I am even wondering now about Neil Postman's classic, Amusing Ourselves to Death, where he diagnoses and laments how politics and religion have become entertainment. I was asked to speak at opening assembly of our Vacation Bible School just this week. My talk was preceded by a snappy, loud, fast-moving video about Manna! - making it sound fun and dance-able. The problem with making our faith entertaining, to hold kids' (or our) attention? It's never rav, it's never enough - and we miss the SU, the quiet. Thomas Merton said "Let us have quiet homes." Is my VBS urging this? or countering this?
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Psalm 42/43. This pair was originally a single Psalm, one of the most eloquent and moving in all of Scripture. My Old Testament professor, Fr. Roland Murphy, suggested to me one day that this Psalm may well have been composed at a fabulous waterfall just outside Caesarea Philippi. This video was part of a Bible study series we filmed in Israel a while back, a beautiful rendering of the Psalm at that Banyas waterfall! Water is scarce, a national treasure in Israel to this day. Did the Psalmist watch as a deer, sniffing the air, found its way to this spot to drink? – a vision of our thirst for God? 

Much grief is articulated in powerful images. Tears as my food. Waves of sorrow like the billowing of the water in this place. My soul is indeed cast down. The solution? There, “from the sources of Jordan and Mt. Hermon” (where the snow melts to form this headwater of the Jordan!), the Psalmist longs to return to the temple “with the throng.” It is his memory of being in God’s holy sanctuary, and his determination to return there, that is his hope, his strength, the only reason to go on. Lovely stuff.

Galatians 3:23-29. What to do with Paul. The law was a disciplinarian – but no more? The paidagogos (do you hear “pedagogue” in there?) in Paul’s world would have been a personal slave attendant, with a duty to teach the young manners, to use a switch if necessary, to take him to school, to test his memory. James D.G. Dunn renders this “babysitter”! 

The law isn’t trashed for Paul. I assume his intent is for us to move from an external understanding of God’s will – it’s laws, rules, you study, you try to do it – to an internalization: it’s not something outside you you embrace, but something in you; it isyou. He deploys the clothing image, which rightly reminds us of early baptismal practices. After a season of learning and preparation, you shed your dirty work clothes, descend into the baptismal pool, emerge washed, and are then enfolded in a new, white robe. I think of the little shower tags we got from Resurrection UMC, which hundreds of our people hung in their bathrooms: “As I enter the water to bathe, I remember my Baptism. Wash my by your grace, fill me with your spirit, renew my soul. I pray that I might live as your child this day, and honor you in all that I do.”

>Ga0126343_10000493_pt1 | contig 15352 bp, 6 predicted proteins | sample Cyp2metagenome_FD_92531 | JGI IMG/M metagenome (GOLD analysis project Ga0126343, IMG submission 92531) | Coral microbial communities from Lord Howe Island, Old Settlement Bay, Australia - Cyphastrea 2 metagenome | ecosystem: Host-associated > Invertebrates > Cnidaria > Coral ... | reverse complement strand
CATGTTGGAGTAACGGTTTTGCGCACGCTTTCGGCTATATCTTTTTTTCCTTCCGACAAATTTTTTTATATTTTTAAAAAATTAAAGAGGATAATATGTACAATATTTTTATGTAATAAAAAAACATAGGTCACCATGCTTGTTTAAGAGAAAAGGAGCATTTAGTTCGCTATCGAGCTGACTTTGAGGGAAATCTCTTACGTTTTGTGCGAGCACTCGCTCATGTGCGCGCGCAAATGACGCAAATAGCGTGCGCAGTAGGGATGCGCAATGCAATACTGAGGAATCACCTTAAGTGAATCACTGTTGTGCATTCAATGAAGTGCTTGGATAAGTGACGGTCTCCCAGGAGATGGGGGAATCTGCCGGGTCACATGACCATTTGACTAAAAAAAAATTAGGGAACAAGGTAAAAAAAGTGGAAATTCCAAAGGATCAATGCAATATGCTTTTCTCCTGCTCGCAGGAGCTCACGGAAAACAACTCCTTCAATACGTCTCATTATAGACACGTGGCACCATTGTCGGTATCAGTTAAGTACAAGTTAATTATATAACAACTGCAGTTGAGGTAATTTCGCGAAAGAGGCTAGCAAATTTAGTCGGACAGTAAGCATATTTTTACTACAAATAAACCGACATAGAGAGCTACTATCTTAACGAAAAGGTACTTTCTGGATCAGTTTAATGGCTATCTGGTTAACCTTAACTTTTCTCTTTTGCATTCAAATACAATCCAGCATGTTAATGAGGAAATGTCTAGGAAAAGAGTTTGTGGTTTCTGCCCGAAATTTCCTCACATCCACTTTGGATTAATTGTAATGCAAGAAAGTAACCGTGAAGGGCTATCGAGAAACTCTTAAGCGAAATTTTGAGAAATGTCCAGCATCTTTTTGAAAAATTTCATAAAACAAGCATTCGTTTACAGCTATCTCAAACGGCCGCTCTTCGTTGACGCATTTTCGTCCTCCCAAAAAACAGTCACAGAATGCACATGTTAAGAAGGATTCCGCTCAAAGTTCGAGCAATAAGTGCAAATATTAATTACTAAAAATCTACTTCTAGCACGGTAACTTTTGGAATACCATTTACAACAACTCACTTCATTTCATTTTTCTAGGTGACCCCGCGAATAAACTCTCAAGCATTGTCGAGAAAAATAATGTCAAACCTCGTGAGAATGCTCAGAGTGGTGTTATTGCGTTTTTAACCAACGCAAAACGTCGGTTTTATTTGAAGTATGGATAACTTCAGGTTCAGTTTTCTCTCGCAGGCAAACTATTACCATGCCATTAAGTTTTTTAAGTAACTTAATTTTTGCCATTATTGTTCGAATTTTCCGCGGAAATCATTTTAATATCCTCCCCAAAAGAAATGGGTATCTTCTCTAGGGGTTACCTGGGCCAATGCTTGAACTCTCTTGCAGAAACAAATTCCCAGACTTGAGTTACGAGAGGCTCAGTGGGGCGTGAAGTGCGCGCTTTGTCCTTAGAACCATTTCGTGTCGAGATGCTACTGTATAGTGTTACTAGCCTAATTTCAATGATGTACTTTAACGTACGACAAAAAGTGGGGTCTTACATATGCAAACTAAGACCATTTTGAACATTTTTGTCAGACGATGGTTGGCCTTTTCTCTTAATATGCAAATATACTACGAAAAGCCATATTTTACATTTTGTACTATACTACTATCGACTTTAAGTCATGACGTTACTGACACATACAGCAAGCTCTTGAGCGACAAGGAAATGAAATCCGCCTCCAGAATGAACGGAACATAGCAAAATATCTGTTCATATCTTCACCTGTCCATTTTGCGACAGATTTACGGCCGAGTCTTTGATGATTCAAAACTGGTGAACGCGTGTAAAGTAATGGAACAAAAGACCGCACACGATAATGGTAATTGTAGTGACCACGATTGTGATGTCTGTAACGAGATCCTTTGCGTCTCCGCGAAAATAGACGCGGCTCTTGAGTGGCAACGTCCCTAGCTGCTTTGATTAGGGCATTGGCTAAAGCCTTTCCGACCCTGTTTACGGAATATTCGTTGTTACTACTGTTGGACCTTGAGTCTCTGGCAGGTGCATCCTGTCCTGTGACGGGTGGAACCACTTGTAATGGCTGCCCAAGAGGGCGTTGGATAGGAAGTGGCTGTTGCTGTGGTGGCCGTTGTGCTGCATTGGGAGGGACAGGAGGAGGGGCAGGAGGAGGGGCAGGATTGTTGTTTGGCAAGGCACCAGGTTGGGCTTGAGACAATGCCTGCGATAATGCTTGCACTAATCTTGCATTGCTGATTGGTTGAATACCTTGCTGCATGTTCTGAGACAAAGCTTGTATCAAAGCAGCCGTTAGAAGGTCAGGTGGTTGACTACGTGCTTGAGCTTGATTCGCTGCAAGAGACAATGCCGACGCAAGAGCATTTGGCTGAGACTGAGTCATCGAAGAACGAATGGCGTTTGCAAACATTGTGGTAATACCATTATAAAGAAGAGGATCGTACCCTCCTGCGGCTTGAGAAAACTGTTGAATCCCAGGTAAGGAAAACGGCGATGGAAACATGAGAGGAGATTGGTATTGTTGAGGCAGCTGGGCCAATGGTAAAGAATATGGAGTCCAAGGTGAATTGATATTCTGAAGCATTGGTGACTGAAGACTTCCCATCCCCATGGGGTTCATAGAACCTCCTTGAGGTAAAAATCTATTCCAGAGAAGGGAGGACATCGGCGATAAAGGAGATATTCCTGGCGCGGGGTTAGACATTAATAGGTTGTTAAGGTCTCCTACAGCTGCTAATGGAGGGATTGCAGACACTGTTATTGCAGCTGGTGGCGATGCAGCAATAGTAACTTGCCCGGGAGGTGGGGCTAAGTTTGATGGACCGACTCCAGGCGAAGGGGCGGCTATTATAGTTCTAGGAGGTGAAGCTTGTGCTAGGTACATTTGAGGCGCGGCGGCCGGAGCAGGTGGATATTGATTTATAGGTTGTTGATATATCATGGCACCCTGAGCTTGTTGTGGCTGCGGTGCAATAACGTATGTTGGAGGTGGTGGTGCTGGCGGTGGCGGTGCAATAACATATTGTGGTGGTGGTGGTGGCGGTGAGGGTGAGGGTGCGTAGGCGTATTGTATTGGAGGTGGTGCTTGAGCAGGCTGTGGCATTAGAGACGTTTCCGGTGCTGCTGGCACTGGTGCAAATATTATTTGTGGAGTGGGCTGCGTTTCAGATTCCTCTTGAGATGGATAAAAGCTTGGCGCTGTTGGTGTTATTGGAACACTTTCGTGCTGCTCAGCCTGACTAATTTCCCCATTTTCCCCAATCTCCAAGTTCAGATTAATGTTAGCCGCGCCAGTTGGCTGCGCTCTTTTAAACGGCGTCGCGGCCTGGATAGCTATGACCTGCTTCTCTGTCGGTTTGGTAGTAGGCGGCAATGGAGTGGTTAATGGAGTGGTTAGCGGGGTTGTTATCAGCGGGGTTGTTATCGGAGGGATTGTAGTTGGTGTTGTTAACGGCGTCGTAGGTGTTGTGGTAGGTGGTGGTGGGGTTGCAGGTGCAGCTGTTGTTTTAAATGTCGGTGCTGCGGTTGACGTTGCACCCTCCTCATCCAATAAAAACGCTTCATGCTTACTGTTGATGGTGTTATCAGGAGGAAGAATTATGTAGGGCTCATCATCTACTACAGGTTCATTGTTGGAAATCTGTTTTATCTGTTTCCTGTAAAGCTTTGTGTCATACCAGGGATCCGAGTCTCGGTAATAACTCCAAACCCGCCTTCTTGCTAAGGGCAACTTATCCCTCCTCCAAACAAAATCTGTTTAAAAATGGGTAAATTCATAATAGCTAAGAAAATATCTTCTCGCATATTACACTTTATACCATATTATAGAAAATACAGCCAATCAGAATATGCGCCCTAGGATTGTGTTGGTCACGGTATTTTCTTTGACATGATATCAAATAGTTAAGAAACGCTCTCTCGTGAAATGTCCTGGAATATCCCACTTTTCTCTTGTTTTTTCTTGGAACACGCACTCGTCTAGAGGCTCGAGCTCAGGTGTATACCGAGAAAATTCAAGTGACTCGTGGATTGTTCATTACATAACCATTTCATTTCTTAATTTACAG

We later devised our own closet tags, to pray while dressing: “Put on the Lord Jesus Christ,” etc. I love giving people simple, practical ways to pray, to envision their life with God during their daily routine!

Lastly, Paul’s stirring declaration that “There is neither Jew nor Greek, neither slave nor free, neither male nor female; you are one in Christ Jesus,” gets misconstrued, and then we fail at the main thing. There were, of course, still Jews and Greeks, women and men. It’s the division, it’s the rankings that are shattered. Differences are not abolished; God loves diversity! It’s the end of bias, hierarchy, chauvinism – an end to segregation. On this score, we are manifest failures. But it’s still God’s way, and the more we approximate this, the closer we are to God (and the less we approximate this, the further we are from God as well).

Luke 8:26-39 has a comical edge to an otherwise darkly tragic yet redemptive story. Jesus has clearly strayed from Jewish territory (a rarity for him), as this town has a pig farm. Where exactly was it? The textual variants on the name: Gadara, Gergesa, Gerasa… Amy-Jill Levine (The Gospel of Luke) humorously suggests that as gerash means to “expel,” the place could be dubbed “Expelledville” or “Exorcismburg.” The preacher has space to explore the torment of the man. Is it severe mental illness – which they didn’t understand then, and which churches often can’t embrace and cope with today? John Calvin wondered why the spirits kept this man among the tombs, and concluded it was “to rend him with unending terror at the gloomy spectacle of death” (reminding me of Ernest Becker’s classic The Denial of Death, in which he explores how fear of death drives all human behavior, anxiety, dysfunction, etc.).

The tormenting spirit/spirits’ name? Legion. Provocative: could mean it’s a few thousand, and that the spirits are like an armed force. Also, theological eyes see here and everywhere that cosmic warfare is unfolding – so it’s never just this or that conflict, but the powers battling it out through us and history. You also have to acknowledge that the real Roman legions were a huge psychological and physical affliction for the people. What’s wrong with you? The oppressive society, regime, whatever.

The demons plead not to be cast into the abyss – in the sea nearby, where the disciples just in the previous scene pleaded not to be tossed during the storm! Ironically, this legion doesn’t want to go there, but then madly and ironically that’s where they stampede once inhabiting the pigs.

Their unity, in a day when church people talk a lot about unity, is striking. Logicians refer to the “Gadarene Fallacy,” which is the mistake of supposing that because a group is together and in good formation moving steadily in the same direction, they must be on a good path. And of course, the economic consequences to a healing: how often in Scripture is someone healed and rage rises because of lost profits? Acts 19 and the silversmiths, their business model of selling figurines of Artemis, stymied by a healing, and turmoil ensues. David Lyle Jeffrey’s comment is funny, and on point: “That the price of pork bellies was bound to jump higher wouldn’t much cheer those with no hogs left to sell.”